Kenai Peninsula Borough oil and gas industry liaison Bill Popp expressed hope Tuesday that pending legislation at both the state and national levels will produce positive growth for Cook Inlet's oil and gas industries.
Speaking in Kenai at Tuesday's meeting of the Alliance, Popp said he's optimistic the energy bill currently before the U.S. Senate will include provisions that will allow for a spur gas line to Cook Inlet from any planned North Slope natural gas pipeline.
Popp said both the House version of the energy bill -- which already has passed -- and the Senate version will allow for the spur. However, he did caution that any spur line to the peninsula is still a ways off.
"It is a number of years away for a spur line coming to Cook Inlet," he said.
Popp said that in the near term, the borough continues to focus on state-level legislation, including a bill in the Alaska Legis-lature to give incentives to companies developing stranded gas resources.
"That's a major step forward to getting the (North Slope) gas line," Popp said.
He also said the borough has been working to ensure the passage of House Bill 57, which would stabilize the price paid by Agrium and other manufacturers of value-added natural gas products to gas producers.
Currently, the state can reassess how much in royalties it charges producers. Those producers then pass any added costs on to customers, thus creating a situation where companies like Agrium don't really know what they're paying for raw materials until long after a sale. HB 57 would change that by setting a fixed price the state could charge for such royalties.
Popp said passage of the bill will help ensure Agrium continues to be a strong contributor to the borough's economy.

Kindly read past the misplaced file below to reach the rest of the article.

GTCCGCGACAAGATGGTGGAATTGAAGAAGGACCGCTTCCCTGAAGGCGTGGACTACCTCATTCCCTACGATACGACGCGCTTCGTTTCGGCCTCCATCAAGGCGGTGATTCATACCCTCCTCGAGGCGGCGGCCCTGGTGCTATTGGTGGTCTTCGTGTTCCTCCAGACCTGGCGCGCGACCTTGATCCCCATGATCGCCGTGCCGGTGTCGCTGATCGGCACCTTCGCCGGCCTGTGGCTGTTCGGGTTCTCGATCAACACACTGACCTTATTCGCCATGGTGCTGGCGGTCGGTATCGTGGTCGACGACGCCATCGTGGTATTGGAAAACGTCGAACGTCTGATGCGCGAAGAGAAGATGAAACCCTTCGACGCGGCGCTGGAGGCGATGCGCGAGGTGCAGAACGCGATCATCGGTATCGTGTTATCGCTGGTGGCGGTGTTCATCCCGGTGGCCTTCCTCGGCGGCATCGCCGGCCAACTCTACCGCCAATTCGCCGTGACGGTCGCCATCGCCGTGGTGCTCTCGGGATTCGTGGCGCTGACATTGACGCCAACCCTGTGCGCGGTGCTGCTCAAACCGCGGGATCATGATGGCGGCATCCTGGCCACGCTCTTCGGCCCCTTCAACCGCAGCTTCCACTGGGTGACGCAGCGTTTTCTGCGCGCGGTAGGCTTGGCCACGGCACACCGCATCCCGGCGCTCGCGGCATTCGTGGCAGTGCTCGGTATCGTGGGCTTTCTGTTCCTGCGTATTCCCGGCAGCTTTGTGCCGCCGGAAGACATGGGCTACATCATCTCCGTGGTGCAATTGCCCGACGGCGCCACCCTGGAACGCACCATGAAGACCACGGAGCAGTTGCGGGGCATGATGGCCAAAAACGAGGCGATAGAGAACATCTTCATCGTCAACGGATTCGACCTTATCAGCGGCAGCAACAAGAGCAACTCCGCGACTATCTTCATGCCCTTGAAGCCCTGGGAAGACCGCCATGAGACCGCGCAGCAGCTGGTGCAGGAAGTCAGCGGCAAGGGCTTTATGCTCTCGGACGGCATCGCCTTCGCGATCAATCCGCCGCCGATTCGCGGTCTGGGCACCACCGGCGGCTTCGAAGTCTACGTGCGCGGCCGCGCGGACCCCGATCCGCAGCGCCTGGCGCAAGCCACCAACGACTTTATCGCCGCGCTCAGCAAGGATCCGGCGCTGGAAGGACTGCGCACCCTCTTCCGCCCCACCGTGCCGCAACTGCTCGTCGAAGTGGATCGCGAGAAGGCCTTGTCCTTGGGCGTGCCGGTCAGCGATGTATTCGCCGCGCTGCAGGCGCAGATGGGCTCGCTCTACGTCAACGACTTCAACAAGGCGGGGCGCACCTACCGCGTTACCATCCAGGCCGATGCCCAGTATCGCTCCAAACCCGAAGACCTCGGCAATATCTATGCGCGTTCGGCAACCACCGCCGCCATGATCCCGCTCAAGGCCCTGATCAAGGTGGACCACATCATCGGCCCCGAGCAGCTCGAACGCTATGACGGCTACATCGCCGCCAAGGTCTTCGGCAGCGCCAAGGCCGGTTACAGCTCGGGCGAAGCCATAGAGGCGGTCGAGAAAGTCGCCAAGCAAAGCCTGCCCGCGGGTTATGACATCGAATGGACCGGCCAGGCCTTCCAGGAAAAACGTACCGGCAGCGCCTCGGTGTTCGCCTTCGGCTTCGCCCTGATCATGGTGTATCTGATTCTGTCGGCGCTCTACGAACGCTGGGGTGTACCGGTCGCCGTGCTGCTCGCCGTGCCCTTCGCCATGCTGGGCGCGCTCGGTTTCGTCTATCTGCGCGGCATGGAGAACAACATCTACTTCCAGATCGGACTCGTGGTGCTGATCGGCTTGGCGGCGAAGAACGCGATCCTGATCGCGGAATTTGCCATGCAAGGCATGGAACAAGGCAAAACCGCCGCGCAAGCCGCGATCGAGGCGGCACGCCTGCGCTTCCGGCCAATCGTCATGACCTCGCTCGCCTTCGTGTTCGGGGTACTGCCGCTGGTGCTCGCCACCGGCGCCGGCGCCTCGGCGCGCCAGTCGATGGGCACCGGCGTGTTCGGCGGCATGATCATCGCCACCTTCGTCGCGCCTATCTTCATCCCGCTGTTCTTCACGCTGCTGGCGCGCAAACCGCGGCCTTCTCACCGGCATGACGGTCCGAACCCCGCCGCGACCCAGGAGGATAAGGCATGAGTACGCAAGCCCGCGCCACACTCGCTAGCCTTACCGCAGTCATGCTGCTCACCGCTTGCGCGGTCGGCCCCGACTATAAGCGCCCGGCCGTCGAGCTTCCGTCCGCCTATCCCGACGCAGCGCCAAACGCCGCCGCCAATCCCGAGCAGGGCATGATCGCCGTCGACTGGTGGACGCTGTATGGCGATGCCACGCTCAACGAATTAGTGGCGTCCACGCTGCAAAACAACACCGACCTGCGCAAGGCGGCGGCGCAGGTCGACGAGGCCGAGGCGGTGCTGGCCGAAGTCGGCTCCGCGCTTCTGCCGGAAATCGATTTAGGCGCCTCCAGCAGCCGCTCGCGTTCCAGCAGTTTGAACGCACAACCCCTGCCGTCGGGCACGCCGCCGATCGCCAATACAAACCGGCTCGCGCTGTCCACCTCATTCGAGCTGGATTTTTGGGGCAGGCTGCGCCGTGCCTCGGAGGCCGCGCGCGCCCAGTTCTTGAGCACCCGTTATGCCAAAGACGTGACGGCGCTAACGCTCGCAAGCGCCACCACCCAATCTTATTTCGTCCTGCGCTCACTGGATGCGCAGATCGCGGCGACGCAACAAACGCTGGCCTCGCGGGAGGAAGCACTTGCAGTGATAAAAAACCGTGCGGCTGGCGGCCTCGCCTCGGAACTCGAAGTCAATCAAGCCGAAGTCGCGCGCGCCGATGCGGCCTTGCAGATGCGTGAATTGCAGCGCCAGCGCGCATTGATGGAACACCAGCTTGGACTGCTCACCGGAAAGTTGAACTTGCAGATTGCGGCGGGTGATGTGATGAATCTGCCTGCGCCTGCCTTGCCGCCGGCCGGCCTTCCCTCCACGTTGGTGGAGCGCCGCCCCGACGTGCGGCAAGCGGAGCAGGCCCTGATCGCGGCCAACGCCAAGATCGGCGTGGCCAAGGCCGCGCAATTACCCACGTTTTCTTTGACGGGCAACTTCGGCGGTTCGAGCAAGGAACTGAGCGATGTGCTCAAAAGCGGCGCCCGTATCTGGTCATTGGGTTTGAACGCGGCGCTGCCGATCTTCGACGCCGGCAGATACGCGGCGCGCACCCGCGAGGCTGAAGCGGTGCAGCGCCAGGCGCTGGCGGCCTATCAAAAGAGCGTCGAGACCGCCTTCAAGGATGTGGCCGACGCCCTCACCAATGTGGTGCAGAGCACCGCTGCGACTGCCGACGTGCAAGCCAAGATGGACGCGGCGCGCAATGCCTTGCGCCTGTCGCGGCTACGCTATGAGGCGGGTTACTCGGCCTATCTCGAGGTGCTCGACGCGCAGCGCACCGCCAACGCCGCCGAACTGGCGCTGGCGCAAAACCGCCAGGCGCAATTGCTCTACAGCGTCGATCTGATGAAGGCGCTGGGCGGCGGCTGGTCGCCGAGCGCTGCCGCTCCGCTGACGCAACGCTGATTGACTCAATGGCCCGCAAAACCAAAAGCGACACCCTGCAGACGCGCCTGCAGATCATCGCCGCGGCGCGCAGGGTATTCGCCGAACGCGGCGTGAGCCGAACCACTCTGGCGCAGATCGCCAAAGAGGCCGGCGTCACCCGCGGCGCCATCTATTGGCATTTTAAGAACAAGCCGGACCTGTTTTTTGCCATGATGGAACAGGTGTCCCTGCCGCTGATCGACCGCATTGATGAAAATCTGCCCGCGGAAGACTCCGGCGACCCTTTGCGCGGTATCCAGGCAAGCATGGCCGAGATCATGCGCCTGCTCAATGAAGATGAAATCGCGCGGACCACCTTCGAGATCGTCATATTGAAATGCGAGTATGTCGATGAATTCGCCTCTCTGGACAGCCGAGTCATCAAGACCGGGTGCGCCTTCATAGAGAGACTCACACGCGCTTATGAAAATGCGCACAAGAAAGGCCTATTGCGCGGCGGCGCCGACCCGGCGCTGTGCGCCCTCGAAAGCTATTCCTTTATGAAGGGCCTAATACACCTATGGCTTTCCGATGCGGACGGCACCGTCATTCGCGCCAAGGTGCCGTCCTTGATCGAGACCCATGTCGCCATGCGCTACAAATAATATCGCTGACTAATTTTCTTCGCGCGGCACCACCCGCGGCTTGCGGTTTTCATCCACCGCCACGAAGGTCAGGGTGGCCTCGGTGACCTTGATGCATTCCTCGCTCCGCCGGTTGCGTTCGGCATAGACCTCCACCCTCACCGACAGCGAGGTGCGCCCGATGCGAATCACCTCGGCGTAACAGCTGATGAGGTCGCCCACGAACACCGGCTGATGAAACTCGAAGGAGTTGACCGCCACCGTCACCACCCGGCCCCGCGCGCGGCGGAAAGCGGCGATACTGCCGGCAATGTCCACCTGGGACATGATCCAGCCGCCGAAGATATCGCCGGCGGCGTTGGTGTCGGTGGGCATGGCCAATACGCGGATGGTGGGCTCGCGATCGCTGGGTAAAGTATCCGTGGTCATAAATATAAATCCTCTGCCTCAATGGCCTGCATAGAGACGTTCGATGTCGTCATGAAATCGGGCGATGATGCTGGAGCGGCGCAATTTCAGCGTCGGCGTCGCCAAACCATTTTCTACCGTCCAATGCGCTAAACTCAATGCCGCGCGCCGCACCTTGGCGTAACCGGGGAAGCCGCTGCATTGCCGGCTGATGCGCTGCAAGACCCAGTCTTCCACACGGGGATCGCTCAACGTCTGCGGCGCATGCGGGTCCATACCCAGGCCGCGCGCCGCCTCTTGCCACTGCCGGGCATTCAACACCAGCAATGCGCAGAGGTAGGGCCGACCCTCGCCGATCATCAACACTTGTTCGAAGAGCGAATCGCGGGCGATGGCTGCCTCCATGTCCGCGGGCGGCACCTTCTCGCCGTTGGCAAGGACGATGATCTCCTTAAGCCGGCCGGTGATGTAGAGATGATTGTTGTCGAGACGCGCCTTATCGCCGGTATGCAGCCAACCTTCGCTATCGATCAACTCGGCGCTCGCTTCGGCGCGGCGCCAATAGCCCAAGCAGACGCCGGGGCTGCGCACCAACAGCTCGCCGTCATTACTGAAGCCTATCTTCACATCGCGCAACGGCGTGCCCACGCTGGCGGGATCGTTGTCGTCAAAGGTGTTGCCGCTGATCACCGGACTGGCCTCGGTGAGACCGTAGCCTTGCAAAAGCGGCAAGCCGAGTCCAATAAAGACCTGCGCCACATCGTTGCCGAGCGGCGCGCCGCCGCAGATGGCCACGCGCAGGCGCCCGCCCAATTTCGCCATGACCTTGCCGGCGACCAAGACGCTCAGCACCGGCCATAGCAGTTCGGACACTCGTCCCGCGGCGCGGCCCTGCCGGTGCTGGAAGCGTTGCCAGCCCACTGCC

"Its an important bill to help stabilize that particular part of our economy, which is an important part of our economy," he said.
In addition to pending legislation, Popp told the Alliance he's excited about the potential for new oil and gas exploration and development in Cook Inlet. He said bids for an upcoming areawide lease sale will be unsealed May 7, and he believes there will be significant interest from oil companies.
Popp also said he's encouraged by the potential for two proposed federal Minerals Management Service lease sales in lower Cook Inlet to add value to the region's oil and gas industry.
"Minerals Management Service is actively out marketing those lease sales," he said. "They are being met with some positive comments."
Popp said there are still a few hurdles to clear before the lease sales can go through, including the release of a final environmental impact statement, state review and final approval by U.S. Secretary of the Interior Gale Norton. However, he said the sales are on the way to becoming reality.
"We believe we're coming into the home stretch this winter," he said.
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